How To Save The Recumbent Bike From Extinction: Part 3
In part 2 of this series I examined the possibility that the marketing effort around the recumbent has told the wrong story and in doing so has focused on the wrong target customer. I suggested that comfort bike riders were a better fit as a potential customer. The question remains about how to proceed in order to attract these riders.
Like all successful business models, it starts with the customer and how to serve the customer. You can only serve the customer if you know who your customer is and listen to what your customer wants. The comfort bike rider’s story concerning what they want in a bike, aligns well with the recumbent bike. You may think that the main issue is just that the comfort bike rider doesn’t know that the recumbent is an option. Unfortunately, it’s worse than that.
Comfort bike riders, for the most part, fall into the category of casual cyclists. The profile of a casual cyclist is one where the person learned to ride in their youth but doesn’t follow the latest bicycle industry news and trends. They may not be able to name the major bicycle manufacturers if those companies were not part of their youth. In other words, the idea of what cycling is and what a bicycle looks like was set in their minds long ago. As passionate recumbent riders we all took the initiative to learn how to ride a recumbent because we thought the machine was so cool that nothing was going to stop us from gaining those skills. A casual cyclist is not going to be as motivated.
The recumbent market needs more outreach. This is one of the major missing pieces from the recumbent’s marketing plan. Anyone who learned how to ride a bicycle as a child can ride an upright bike of any type, and does so without effort. The casual cyclist needs support in learning how to ride a recumbent. The community of recumbent cyclists, dealers and manufacturers need to facilitate this effort. Trade shows and rallies are fine but they are mainly insider events. You will not find casual cyclists at these events. And seriously, why should a casual cyclist consider doing something so totally foreign as learning to ride a new kind of bike without support? Even though the payoff for the casual cyclist is a bike that’s likely a better fit for their needs, it’s too high of a barrier to expect the casual cyclist to climb solo.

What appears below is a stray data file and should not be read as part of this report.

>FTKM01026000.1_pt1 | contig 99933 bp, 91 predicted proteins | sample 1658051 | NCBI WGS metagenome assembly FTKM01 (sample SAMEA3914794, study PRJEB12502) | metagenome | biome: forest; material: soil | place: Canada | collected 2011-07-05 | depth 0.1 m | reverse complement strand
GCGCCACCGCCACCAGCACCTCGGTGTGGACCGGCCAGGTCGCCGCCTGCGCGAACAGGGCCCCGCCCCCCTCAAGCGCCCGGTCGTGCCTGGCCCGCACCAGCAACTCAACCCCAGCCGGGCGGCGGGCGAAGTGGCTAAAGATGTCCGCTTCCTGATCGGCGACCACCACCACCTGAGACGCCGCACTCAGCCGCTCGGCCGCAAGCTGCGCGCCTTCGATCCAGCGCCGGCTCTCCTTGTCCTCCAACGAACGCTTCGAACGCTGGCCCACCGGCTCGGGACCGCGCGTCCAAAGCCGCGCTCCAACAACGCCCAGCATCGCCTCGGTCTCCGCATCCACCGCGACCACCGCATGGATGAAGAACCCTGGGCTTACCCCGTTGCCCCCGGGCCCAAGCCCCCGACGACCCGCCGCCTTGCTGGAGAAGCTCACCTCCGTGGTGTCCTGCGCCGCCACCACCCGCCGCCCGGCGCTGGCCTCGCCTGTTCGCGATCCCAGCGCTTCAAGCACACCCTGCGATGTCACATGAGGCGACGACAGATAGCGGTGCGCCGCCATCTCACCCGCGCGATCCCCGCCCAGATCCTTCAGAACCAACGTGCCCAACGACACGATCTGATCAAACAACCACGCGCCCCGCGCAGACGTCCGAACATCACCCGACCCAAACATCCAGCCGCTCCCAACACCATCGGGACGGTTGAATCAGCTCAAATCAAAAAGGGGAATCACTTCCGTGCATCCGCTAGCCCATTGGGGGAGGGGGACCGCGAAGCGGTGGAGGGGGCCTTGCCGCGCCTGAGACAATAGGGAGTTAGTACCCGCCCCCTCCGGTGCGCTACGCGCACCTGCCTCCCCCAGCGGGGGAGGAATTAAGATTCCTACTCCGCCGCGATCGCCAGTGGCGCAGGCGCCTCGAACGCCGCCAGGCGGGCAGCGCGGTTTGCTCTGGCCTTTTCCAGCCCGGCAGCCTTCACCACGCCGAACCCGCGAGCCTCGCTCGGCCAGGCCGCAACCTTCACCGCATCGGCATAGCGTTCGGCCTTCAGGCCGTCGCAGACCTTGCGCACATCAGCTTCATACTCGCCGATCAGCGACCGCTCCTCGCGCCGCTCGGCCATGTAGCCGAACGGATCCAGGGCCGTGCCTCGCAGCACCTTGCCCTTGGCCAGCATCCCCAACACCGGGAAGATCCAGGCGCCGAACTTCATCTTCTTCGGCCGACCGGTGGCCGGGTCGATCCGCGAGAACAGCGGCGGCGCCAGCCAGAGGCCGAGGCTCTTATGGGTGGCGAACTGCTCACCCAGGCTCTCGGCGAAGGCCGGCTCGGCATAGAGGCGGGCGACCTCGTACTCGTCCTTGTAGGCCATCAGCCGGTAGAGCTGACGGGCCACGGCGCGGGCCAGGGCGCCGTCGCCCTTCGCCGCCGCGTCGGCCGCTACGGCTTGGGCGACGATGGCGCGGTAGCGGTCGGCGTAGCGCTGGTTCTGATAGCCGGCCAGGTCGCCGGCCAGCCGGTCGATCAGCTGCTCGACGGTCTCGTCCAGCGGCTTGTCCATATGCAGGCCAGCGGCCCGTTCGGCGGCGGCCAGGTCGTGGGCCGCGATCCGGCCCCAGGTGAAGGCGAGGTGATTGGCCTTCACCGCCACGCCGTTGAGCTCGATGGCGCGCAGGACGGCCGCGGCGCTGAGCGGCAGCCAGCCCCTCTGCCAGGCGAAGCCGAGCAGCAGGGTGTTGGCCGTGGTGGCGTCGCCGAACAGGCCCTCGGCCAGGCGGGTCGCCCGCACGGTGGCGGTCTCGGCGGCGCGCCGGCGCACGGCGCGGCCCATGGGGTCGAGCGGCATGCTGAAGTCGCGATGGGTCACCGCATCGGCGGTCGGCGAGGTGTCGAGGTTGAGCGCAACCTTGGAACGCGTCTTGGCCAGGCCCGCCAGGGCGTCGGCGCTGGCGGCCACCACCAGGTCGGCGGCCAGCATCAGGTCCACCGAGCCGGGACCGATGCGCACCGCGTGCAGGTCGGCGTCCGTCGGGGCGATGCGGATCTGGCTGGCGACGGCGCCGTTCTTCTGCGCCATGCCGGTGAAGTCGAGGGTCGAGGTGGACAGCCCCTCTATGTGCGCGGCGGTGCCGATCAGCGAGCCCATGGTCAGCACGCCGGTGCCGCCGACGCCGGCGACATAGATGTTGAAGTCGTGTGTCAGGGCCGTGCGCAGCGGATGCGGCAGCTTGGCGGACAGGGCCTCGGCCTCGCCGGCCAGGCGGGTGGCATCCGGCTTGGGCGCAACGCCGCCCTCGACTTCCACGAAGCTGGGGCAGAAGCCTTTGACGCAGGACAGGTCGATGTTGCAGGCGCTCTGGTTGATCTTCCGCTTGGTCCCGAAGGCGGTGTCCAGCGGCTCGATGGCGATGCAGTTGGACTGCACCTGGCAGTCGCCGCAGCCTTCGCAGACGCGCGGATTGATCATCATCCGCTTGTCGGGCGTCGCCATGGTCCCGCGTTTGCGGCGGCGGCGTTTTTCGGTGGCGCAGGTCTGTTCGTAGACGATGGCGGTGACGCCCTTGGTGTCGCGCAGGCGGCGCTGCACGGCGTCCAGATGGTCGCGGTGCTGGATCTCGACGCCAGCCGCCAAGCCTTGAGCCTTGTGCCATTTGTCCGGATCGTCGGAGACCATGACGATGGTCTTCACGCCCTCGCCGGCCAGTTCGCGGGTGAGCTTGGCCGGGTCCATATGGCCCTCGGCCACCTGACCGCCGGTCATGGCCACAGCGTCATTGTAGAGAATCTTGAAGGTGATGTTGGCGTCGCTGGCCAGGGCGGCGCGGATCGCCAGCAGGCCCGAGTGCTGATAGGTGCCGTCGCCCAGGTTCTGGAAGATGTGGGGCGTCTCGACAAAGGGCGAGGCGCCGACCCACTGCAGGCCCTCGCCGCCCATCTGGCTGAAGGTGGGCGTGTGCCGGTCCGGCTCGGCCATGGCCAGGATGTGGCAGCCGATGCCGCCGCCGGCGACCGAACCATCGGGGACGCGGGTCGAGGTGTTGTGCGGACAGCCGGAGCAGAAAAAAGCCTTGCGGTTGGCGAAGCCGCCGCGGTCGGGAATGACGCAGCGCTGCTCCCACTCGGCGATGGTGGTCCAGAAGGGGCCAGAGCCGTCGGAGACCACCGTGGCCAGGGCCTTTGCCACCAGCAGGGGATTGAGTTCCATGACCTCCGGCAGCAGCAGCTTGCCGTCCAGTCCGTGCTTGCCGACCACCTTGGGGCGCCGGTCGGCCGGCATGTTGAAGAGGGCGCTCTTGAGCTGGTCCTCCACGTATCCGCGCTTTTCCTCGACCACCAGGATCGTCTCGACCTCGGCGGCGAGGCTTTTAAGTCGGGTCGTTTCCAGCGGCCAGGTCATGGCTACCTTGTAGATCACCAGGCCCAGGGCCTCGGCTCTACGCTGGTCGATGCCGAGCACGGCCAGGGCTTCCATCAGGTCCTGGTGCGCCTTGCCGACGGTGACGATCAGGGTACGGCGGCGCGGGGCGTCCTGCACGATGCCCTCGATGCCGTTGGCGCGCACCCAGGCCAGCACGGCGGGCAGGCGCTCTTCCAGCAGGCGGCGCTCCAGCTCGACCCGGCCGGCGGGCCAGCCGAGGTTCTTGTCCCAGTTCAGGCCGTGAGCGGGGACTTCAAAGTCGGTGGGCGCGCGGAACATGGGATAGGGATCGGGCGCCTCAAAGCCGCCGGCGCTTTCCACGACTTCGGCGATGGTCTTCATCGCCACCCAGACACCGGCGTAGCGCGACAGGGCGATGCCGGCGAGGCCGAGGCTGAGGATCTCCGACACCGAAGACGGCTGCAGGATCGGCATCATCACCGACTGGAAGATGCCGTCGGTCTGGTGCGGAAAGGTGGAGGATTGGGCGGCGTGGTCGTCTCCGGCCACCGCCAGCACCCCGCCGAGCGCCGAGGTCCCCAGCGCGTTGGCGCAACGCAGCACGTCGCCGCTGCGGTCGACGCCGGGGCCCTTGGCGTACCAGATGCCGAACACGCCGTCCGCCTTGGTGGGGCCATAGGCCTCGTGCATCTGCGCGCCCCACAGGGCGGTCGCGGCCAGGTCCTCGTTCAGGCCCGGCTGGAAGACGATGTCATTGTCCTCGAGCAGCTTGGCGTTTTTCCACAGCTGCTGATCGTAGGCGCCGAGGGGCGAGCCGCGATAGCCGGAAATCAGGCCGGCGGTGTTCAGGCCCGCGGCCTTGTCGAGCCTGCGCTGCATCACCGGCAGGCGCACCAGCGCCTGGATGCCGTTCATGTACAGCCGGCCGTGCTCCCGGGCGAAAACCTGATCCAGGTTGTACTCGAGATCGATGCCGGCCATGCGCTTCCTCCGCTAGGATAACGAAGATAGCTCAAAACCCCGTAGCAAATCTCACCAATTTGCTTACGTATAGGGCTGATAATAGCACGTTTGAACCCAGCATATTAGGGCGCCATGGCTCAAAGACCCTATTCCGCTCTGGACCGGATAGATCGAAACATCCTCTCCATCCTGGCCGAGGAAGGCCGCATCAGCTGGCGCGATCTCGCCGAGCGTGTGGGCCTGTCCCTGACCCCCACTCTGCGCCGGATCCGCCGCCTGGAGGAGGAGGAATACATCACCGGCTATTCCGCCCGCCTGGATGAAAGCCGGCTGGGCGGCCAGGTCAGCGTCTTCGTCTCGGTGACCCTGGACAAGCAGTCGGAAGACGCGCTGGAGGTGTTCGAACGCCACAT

Perhaps this is another reason why the recumbent market has targeted the road bike rider for so long. Serious road bike riders are typically dedicated and determined self-starters. Not much would keep a road bike rider from learning how to ride a recumbent. With most road bike riders having hundreds if not thousands of miles of riding experience, the transition time from road bike to recumbent is small to non-existent. They would be the ideal customer if only the recumbent story matched theirs.
In any event, support for the casual cyclist needs to be a priority. The community of recumbent riders, dealers and manufacturers need to adopt a standard and consistent methodology for teaching casual cyclists how to ride recumbents and provide a low cost to no cost venue for doing that.
Impossible? Ridiculous? Hardly. There’s a precedent for successfully implementing this. When I say successful, I mean that the approach I’m talking about may well have saved an industry. We’ll have a look at it in the next part.